Dave Howell, U.S. Department of Energy’s Principal Deputy Director of the Manufacturing and Energy Supply Chains Office and Director of the Vehicle Technologies Office (VTO) highlights EV battery research for transportation

Transportation accounts for approximately 30% of U.S. energy needs and generates the largest share of the country’s greenhouse gas (GHG) emissions. Decarbonising the transportation sector is crucial to the Biden-Harris Administration’s goal of a net-zero emissions economy by 2050. In August 2021, President Biden signed an Executive Order that set an ambitious target to make half of all new vehicles sold in 2030 zero-emission vehicles, including battery electric, plugin hybrid electric or fuel cell electric vehicles.

To get there, lower-cost, durable, and safe advanced batteries to power electric vehicles (EVs) are needed. Advanced batteries power our daily lives, from consumer electronics to national defense, enabling electrification of the transportation sector and providing stationary grid storage vital to tomorrow’s clean energy economy. The U.S. Department of Energy (DOE) is focusing on advanced battery research for EVs and stationary grid applications.

DOE’s Vehicle Technologies Office is leading the charge on EV battery research

DOE’s Vehicle Technologies Office (VTO) funds a broad portfolio of research, development, demonstration, and deployment (RDD&D) projects to develop affordable, efficient, and clean transportation options to tackle the climate crisis and accelerate development and widespread use of innovative transportation technologies. VTO’s battery RDD&D has yielded breakthroughs in cost and performance over the past decade, reducing the cost of a battery pack 85% from around $1,000/kWh to $133/kWh while driving down weight and enhancing manufacturability. VTO’s advanced battery research is aimed at new battery chemistries and cell technologies that cost even less ($60/kWh or lower) and go farther (range of 300 miles or more) while charging faster (charging time of 15 minutes or less).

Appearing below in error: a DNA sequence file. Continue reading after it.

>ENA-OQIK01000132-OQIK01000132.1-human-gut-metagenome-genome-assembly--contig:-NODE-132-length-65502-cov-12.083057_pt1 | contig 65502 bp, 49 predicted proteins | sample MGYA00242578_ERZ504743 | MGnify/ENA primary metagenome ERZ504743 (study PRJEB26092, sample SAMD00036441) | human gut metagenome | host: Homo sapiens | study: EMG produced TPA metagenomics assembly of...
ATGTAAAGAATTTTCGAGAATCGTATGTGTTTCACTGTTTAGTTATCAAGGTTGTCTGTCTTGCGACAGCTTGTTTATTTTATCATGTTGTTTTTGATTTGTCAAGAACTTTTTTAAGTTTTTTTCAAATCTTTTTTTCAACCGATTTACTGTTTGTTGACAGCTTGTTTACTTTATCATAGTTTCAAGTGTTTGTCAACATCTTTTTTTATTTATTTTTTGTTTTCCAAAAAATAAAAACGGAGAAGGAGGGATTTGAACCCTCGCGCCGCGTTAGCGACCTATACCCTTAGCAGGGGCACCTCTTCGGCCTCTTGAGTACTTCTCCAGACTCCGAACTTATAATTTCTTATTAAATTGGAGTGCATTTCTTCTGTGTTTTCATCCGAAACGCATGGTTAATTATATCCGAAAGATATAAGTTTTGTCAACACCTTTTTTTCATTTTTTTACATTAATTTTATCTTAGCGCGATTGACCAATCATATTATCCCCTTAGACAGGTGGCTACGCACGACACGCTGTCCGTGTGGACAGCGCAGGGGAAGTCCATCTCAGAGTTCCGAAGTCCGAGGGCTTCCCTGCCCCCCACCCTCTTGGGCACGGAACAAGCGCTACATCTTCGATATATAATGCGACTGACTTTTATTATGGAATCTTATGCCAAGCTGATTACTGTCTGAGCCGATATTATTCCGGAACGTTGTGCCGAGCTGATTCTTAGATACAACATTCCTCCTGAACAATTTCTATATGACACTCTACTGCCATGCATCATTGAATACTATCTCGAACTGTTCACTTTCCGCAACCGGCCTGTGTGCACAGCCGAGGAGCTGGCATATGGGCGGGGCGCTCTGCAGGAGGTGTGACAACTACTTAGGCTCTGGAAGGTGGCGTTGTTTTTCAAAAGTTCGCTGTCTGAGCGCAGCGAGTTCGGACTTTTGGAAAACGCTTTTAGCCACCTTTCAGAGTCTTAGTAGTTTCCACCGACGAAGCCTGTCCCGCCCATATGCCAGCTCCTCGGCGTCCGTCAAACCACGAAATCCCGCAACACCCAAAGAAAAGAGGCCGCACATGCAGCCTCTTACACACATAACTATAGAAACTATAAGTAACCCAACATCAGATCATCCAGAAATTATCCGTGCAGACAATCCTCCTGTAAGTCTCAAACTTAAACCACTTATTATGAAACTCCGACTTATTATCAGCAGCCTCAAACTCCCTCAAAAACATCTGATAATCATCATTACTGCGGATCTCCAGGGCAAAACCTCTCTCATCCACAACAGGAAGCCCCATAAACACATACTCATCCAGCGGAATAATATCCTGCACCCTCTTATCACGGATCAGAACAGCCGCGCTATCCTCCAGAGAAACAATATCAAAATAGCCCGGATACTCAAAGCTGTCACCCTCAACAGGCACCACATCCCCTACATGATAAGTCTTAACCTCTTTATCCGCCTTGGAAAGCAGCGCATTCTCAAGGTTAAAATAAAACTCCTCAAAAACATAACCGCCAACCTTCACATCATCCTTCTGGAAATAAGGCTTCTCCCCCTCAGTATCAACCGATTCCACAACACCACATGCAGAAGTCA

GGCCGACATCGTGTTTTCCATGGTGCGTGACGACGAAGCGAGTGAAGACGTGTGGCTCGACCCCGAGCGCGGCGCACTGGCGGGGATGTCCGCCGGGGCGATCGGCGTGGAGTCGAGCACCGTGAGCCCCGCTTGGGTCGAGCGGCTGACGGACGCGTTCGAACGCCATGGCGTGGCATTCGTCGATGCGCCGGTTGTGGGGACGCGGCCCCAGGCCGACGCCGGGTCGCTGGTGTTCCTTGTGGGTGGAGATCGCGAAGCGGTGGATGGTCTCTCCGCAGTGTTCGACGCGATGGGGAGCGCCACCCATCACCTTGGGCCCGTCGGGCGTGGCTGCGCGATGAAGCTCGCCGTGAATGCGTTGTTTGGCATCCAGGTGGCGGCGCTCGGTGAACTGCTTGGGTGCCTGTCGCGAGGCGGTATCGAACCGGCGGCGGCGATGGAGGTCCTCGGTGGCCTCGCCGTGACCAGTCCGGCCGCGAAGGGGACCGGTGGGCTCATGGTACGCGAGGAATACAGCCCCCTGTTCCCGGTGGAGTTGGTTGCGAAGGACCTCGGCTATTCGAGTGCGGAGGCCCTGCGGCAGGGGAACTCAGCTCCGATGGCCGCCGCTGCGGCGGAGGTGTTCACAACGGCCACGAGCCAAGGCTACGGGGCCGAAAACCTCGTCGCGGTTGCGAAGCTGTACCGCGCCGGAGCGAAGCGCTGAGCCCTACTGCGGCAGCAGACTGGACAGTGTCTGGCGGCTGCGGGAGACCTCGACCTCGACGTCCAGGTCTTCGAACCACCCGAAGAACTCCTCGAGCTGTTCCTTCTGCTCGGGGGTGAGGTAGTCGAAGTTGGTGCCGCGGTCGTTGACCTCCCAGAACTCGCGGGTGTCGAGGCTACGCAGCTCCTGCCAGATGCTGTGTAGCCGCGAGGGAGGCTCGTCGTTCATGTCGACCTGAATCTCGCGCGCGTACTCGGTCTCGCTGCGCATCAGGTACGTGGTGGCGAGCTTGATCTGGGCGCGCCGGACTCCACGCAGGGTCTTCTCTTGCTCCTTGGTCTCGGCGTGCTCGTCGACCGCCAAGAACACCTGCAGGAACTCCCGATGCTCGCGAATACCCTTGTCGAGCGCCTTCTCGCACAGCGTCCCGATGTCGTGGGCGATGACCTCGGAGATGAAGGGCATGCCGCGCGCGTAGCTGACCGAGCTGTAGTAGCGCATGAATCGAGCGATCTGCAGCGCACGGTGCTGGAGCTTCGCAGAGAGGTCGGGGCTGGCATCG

Building a battery supply chain here at home

DOE recognises that cost-effective advanced batteries need a domestic supply chain to back them up, so that we continue to see the growth of U.S. battery manufacturing jobs. Our efforts are leading the way to reduce U.S. dependence on critical materials such as lithium and cobalt by reducing the amount of these materials needed for battery production, developing substitute materials, and recycling materials already in use.

In response to President Biden’s Executive Order on America’s Supply Chains, last June DOE issued a 100-day review report of the large capacity battery supply chain, which recommended establishing domestic production and processing capabilities for critical materials to support a fully domestic end-to-end battery supply chain. The report underscored that both the public and private sectors play critical roles in strengthening our supply chains, the need for investment in R&D, and the importance of accelerating our ability to move innovations from the lab to the marketplace.

The Federal Consortium for Advanced Batteries (FCAB) is providing the framework for cooperation and coordination among federal agencies that have a stake in developing advanced battery technologies and establishing a domestic supply chain. DOE led the FCAB’s efforts in releasing the National Blueprint for Lithium Batteries 2021-2030 that codifies the findings of the 100-day battery supply chain review and details how federal investments will position the United States to lead an emerging advanced battery market. This February, DOE released a whole-of-government strategy to strengthen America’s clean energy supply chain and 13 deep-dive assessments on technologies and topics critical to the clean energy transition.

The Bipartisan Infrastructure Law is investing in battery manufacturing

The Bipartisan Infrastructure Law provides a once-in-a-generation investment in America’s infrastructure. It will invest over $7 billion to accelerate innovations and facilities across the battery supply chain, from materials refining and processing to recycling and second-life applications. On May 2nd, DOE announced two funding opportunities to invest $3.16 billion to strengthen the U.S. supply chain for advanced batteries and energy storage. The Battery Materials Processing and Battery Manufacturing funding opportunity will support the creation of new, retrofitted, and expanded commercial facilities and demonstrations that manufacture battery materials, cell components and batteries, along with battery recycling. The Electric Drive Vehicle Battery Recycling and Second Life Applications funding opportunity will support second-life applications for batteries once used to power EVs and new processes for recycling materials back into the battery supply chain.

The funding opportunities mark the first to be released as a collaboration between DOE’s Office of Energy Efficiency and Renewable Energy and the new Office of Manufacturing and Supply Chains, created by DOE’s organisational realignment to ensure that the Department has the structure needed to effectively implement the clean energy investments in the Bipartisan Infrastructure Law and the Energy Act of 2020. Together, DOE’s research, partnerships, and investments in advanced batteries are ensuring a strong and secure advanced battery supply chain in the United States in support of a clean energy future benefiting all Americans.

Contributor Profile

Principal Deputy Director
Manufacturing and Energy Supply Chains Office and Director of the Vehicle Technologies Office (VTO) U.S. Department of Energy
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